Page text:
There are over sixty different ways of making 24 by adding, subtracting, multiplying and dividing all four numbers 4, 6, 6 and 8 (using each number only once). How many can you find?

In the multiplication calculation, some of the digits have been replaced by letters and others by asterisks. Can you reconstruct the original multiplication?

Which is quicker, counting up to 30 in ones or counting up to 300 in tens? Why?

After training hard, these two children have improved their results. Can you work out the length or height of their first jumps?

The clockmaker's wife cut up his birthday cake to look like a clock face. Can you work out who received each piece?

In November, Liz was interviewed for an article on a parents' website about learning times tables. Read the article here.

Find out what a Deca Tree is and then work out how many leaves there will be after the woodcutter has cut off a trunk, a branch, a twig and a leaf.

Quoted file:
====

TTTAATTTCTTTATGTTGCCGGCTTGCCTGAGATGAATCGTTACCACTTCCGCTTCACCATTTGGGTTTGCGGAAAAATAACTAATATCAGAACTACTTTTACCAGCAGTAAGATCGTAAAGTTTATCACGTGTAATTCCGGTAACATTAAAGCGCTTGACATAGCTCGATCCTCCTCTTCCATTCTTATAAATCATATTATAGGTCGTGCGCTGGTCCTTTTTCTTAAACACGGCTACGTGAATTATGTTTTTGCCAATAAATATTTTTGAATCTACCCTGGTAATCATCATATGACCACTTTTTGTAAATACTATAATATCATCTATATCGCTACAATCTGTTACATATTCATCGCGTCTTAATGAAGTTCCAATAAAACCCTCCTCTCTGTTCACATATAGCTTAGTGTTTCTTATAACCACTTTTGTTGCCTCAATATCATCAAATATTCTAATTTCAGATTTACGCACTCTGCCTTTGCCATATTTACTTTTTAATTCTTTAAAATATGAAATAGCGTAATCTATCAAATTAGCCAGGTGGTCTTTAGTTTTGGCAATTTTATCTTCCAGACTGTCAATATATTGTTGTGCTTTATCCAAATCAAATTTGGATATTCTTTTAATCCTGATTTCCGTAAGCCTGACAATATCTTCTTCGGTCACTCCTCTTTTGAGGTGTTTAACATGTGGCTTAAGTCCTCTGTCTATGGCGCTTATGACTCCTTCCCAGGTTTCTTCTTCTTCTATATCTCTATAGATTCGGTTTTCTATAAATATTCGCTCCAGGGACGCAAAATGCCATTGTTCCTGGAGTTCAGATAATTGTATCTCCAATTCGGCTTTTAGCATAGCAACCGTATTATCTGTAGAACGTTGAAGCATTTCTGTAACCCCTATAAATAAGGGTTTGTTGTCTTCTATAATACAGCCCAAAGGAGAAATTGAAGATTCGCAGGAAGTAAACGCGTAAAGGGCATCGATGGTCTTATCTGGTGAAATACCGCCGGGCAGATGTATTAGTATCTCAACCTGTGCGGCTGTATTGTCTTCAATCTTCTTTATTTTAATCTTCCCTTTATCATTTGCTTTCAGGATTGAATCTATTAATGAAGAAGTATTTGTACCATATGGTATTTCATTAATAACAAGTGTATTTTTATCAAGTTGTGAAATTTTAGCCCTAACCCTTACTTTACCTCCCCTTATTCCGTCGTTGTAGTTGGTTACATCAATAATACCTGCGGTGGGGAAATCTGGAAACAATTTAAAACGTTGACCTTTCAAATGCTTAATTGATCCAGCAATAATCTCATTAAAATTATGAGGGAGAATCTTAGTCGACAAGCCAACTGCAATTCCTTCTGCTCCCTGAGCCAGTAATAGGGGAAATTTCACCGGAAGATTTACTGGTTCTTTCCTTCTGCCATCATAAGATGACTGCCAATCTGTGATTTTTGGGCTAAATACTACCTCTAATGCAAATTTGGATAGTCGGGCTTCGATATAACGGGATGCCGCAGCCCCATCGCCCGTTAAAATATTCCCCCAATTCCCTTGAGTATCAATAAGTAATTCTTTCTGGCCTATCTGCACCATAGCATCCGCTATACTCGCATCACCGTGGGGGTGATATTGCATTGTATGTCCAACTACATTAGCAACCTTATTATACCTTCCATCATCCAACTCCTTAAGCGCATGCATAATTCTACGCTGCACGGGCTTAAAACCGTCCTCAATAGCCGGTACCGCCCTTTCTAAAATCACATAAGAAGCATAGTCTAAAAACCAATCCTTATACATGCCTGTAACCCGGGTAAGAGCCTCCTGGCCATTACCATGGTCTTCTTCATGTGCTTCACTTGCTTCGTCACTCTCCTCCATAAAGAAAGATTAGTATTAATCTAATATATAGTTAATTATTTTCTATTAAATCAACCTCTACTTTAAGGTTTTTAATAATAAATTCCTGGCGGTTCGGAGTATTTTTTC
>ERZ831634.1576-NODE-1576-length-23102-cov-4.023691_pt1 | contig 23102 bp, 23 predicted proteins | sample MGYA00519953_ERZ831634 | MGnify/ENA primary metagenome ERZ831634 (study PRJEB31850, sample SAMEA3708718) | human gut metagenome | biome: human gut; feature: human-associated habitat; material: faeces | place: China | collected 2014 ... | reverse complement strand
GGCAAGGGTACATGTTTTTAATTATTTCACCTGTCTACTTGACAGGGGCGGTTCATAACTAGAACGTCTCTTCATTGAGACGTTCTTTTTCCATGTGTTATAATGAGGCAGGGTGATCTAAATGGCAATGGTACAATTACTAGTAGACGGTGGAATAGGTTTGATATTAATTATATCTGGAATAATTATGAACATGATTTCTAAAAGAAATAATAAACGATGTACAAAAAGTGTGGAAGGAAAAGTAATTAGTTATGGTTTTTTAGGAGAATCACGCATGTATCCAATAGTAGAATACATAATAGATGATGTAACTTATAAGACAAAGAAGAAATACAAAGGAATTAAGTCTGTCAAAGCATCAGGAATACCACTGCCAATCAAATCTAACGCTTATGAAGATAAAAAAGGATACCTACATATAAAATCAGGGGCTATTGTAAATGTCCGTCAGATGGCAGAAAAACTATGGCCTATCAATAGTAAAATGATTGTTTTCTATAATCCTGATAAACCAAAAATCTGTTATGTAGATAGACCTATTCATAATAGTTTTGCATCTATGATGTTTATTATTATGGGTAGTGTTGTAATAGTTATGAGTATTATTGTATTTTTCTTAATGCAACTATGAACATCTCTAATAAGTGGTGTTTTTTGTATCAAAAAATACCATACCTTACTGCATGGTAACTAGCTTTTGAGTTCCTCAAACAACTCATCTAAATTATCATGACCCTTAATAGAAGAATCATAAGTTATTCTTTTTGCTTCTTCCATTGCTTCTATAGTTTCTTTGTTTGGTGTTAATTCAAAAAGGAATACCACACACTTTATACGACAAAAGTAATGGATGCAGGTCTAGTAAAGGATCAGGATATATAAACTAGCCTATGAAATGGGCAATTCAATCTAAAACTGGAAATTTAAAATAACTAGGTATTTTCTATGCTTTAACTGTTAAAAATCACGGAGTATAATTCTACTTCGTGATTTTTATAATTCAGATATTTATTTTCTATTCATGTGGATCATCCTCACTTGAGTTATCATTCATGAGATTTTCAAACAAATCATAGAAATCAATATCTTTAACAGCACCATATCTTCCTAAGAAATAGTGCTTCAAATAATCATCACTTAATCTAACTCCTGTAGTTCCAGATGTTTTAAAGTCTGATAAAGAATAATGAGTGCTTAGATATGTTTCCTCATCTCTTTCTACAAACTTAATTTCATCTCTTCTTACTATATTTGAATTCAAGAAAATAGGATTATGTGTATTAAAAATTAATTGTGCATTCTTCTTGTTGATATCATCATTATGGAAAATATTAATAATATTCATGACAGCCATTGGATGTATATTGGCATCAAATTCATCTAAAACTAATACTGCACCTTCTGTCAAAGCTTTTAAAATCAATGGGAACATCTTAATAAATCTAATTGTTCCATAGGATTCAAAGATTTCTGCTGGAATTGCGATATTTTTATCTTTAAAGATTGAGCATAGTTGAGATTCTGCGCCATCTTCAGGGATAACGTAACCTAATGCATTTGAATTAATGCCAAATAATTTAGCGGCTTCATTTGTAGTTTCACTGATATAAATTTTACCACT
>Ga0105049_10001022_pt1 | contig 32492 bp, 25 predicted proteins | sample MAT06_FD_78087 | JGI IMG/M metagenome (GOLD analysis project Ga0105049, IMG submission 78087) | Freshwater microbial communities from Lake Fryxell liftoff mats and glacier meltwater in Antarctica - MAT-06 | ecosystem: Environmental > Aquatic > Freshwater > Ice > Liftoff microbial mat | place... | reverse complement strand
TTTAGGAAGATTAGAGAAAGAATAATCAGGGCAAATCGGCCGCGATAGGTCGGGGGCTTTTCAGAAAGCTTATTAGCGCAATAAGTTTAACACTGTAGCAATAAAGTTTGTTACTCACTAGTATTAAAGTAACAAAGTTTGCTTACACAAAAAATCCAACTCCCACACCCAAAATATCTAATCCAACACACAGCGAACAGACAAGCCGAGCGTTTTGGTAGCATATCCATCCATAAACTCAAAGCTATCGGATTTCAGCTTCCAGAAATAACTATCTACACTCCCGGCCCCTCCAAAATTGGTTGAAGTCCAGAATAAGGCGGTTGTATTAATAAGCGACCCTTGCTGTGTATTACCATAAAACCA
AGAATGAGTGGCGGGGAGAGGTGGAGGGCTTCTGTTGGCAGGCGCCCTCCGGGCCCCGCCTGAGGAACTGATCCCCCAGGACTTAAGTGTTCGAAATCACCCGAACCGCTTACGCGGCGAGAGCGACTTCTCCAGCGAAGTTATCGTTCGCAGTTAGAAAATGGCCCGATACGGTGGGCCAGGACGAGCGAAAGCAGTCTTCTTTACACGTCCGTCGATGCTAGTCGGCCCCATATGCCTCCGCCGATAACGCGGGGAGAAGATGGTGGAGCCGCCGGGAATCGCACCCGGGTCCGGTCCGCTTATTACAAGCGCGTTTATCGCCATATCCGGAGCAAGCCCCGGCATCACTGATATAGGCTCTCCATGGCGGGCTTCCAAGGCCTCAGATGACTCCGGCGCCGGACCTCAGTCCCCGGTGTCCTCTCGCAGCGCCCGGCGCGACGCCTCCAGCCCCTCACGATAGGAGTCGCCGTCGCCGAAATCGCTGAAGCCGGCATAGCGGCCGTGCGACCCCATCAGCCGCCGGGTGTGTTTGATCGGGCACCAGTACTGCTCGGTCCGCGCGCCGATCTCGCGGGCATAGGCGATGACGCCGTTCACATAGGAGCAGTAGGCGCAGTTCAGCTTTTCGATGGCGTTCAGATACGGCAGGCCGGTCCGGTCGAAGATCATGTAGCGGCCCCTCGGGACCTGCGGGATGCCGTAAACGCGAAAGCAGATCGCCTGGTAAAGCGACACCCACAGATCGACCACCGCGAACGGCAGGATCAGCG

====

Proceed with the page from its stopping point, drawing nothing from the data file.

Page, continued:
This problem is designed to help children to learn, and to use, the two and three times tables.

Look at what happens when you take a number, square it and subtract your answer. What kind of number do you get? Can you prove it?

This article for teachers describes how modelling number properties involving multiplication using an array of objects not only allows children to represent their thinking with concrete materials,. . . .

Here are the prices for 1st and 2nd class mail within the UK. You have an unlimited number of each of these stamps. Which stamps would you need to post a parcel weighing 825g?

Use your logical-thinking skills to deduce how much Dan's crisps and ice-cream cost altogether.

Can you work out the arrangement of the digits in the square so that the given products are correct? The numbers 1 - 9 may be used once and once only.

Ben’s class were making cutting up number tracks. First they cut them into twos and added up the numbers on each piece. What patterns could they see?

A game for 2 people using a pack of cards Turn over 2 cards and try to make an odd number or a multiple of 3.